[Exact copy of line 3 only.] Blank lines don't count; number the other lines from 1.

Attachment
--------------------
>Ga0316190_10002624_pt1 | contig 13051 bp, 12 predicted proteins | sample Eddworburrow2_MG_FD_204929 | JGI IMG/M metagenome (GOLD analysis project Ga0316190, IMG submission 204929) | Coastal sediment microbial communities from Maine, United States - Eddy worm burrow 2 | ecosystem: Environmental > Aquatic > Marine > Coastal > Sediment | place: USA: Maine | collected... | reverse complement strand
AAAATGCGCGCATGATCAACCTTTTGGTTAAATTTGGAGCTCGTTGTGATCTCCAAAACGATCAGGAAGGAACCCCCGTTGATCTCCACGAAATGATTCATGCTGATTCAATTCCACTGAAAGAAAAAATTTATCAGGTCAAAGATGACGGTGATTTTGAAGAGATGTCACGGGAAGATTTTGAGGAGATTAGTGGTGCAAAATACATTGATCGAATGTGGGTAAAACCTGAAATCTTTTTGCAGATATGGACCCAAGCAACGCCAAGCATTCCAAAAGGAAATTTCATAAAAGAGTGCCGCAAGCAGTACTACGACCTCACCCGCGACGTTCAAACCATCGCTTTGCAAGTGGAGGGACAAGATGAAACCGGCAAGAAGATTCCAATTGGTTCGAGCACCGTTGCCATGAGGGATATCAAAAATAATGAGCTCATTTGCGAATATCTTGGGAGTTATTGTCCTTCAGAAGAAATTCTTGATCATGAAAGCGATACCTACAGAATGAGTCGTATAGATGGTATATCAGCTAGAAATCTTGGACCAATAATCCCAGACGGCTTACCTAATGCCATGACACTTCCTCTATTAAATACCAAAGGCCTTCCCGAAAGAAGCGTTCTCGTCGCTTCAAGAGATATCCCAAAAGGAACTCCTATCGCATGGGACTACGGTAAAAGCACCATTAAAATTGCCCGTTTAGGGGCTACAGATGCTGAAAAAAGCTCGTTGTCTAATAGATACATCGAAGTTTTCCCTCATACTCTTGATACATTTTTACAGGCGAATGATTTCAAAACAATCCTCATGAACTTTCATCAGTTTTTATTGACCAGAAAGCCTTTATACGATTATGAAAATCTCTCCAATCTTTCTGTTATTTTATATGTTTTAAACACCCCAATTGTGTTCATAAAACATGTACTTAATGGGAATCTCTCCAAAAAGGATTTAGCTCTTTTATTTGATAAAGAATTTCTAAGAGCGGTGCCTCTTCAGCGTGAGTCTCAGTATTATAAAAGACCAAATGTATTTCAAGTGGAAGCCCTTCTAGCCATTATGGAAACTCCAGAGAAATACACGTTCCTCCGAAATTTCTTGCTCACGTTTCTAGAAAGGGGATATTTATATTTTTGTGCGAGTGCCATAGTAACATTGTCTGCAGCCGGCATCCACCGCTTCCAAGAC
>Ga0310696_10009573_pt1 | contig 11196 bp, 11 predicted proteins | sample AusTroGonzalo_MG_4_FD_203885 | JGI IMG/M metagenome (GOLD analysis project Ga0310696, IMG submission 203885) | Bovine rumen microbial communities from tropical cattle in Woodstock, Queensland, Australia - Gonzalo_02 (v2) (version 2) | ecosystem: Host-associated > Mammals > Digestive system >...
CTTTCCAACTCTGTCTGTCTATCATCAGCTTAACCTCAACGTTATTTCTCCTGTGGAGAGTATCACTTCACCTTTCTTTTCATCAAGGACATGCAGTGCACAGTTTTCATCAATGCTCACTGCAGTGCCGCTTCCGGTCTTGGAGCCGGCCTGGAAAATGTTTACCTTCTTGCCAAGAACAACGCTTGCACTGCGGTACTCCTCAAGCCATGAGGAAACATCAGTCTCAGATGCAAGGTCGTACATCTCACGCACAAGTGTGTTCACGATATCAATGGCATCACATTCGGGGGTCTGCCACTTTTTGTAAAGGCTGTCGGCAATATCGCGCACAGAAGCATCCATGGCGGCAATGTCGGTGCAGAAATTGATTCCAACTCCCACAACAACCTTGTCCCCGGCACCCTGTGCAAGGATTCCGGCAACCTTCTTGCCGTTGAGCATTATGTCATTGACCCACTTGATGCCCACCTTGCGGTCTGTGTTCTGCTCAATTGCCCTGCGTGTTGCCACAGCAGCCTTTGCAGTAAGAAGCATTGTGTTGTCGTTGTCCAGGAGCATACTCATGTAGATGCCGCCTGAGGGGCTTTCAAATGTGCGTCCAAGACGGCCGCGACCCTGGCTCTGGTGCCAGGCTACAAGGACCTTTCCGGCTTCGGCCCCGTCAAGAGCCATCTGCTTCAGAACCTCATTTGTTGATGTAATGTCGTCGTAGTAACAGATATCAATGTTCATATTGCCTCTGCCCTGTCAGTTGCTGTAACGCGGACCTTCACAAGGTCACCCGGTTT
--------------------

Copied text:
>Ga0310696_10009573_pt1 | contig 11196 bp, 11 predicted proteins | sample AusTroGonzalo_MG_4_FD_203885 | JGI IMG/M metagenome (GOLD analysis project Ga0310696, IMG submission 203885) | Bovine rumen microbial communities from tropical cattle in Woodstock, Queensland, Australia - Gonzalo_02 (v2) (version 2) | ecosystem: Host-associated > Mammals > Digestive system >...